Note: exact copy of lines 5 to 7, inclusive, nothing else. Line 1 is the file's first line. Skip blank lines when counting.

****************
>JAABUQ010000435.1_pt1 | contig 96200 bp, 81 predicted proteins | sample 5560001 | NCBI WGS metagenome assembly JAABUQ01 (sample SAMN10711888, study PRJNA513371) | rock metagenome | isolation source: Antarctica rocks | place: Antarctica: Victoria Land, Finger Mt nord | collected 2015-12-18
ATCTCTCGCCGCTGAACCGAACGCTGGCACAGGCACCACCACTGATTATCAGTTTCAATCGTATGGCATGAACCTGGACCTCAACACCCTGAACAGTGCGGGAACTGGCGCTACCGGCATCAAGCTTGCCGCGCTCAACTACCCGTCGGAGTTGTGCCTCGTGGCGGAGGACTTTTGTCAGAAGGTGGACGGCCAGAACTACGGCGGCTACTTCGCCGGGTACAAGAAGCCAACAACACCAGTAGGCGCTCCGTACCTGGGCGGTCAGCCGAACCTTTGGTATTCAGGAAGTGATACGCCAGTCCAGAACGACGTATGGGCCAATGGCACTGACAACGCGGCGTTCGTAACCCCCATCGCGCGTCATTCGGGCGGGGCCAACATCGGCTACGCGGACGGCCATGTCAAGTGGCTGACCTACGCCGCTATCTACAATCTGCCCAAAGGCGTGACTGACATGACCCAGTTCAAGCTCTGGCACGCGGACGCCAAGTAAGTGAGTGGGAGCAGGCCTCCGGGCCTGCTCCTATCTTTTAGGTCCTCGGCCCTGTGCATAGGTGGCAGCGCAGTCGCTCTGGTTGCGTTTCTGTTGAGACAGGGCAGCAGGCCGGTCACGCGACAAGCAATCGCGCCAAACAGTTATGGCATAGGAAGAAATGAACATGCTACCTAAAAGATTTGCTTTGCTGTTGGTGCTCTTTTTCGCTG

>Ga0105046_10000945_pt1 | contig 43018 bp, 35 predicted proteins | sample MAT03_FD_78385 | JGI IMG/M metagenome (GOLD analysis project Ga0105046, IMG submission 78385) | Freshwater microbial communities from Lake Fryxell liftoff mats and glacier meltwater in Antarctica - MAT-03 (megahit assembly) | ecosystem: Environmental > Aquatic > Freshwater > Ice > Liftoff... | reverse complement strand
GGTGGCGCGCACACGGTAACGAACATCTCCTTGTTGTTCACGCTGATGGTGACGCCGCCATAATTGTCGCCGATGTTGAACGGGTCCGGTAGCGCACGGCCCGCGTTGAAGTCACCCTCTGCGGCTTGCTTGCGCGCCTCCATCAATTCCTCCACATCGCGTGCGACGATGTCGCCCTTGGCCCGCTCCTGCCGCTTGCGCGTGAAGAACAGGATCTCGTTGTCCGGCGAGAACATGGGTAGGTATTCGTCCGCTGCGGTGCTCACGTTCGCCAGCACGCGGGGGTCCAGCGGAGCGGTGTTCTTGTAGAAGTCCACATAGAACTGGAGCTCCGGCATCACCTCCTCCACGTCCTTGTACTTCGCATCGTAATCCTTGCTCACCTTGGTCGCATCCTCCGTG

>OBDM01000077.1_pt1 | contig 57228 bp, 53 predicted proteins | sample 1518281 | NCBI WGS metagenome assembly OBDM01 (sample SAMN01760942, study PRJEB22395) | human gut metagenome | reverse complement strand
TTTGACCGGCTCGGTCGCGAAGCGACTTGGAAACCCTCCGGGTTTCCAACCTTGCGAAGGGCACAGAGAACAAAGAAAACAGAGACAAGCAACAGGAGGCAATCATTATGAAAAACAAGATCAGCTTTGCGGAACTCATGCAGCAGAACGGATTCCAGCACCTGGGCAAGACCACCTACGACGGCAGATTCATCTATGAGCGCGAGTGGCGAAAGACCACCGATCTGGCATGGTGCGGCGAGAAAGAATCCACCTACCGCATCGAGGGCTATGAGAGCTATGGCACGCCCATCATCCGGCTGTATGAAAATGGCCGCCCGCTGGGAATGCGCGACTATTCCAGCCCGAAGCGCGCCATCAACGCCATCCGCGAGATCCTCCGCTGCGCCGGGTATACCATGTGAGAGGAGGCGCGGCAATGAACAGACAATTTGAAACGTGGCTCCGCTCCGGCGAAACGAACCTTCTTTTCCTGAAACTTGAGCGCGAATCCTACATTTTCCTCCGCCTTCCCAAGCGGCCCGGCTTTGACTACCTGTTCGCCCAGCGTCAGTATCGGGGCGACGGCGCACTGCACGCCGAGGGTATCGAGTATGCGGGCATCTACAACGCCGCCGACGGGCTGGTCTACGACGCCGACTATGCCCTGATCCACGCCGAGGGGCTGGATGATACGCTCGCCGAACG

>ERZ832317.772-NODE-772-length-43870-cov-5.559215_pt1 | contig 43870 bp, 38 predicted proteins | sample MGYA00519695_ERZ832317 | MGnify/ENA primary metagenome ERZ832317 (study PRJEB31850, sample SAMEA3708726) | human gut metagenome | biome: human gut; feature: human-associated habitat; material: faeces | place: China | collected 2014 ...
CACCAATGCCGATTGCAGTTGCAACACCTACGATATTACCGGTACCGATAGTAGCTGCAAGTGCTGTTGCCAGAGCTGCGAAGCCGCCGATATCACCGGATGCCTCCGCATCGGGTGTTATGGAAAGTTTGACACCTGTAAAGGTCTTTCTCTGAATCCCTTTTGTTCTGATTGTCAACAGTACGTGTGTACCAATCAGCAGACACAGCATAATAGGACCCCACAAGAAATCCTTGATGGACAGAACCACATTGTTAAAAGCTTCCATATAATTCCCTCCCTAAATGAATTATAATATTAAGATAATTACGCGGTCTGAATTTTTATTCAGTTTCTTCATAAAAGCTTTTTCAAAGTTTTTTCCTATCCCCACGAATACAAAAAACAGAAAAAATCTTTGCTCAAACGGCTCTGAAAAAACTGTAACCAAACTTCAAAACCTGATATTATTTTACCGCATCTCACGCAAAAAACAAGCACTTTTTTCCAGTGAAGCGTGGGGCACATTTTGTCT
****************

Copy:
>OBDM01000077.1_pt1 | contig 57228 bp, 53 predicted proteins | sample 1518281 | NCBI WGS metagenome assembly OBDM01 (sample SAMN01760942, study PRJEB22395) | human gut metagenome | reverse complement strand
TTTGACCGGCTCGGTCGCGAAGCGACTTGGAAACCCTCCGGGTTTCCAACCTTGCGAAGGGCACAGAGAACAAAGAAAACAGAGACAAGCAACAGGAGGCAATCATTATGAAAAACAAGATCAGCTTTGCGGAACTCATGCAGCAGAACGGATTCCAGCACCTGGGCAAGACCACCTACGACGGCAGATTCATCTATGAGCGCGAGTGGCGAAAGACCACCGATCTGGCATGGTGCGGCGAGAAAGAATCCACCTACCGCATCGAGGGCTATGAGAGCTATGGCACGCCCATCATCCGGCTGTATGAAAATGGCCGCCCGCTGGGAATGCGCGACTATTCCAGCCCGAAGCGCGCCATCAACGCCATCCGCGAGATCCTCCGCTGCGCCGGGTATACCATGTGAGAGGAGGCGCGGCAATGAACAGACAATTTGAAACGTGGCTCCGCTCCGGCGAAACGAACCTTCTTTTCCTGAAACTTGAGCGCGAATCCTACATTTTCCTCCGCCTTCCCAAGCGGCCCGGCTTTGACTACCTGTTCGCCCAGCGTCAGTATCGGGGCGACGGCGCACTGCACGCCGAGGGTATCGAGTATGCGGGCATCTACAACGCCGCCGACGGGCTGGTCTACGACGCCGACTATGCCCTGATCCACGCCGAGGGGCTGGATGATACGCTCGCCGAACG

>ERZ832317.772-NODE-772-length-43870-cov-5.559215_pt1 | contig 43870 bp, 38 predicted proteins | sample MGYA00519695_ERZ832317 | MGnify/ENA primary metagenome ERZ832317 (study PRJEB31850, sample SAMEA3708726) | human gut metagenome | biome: human gut; feature: human-associated habitat; material: faeces | place: China | collected 2014 ...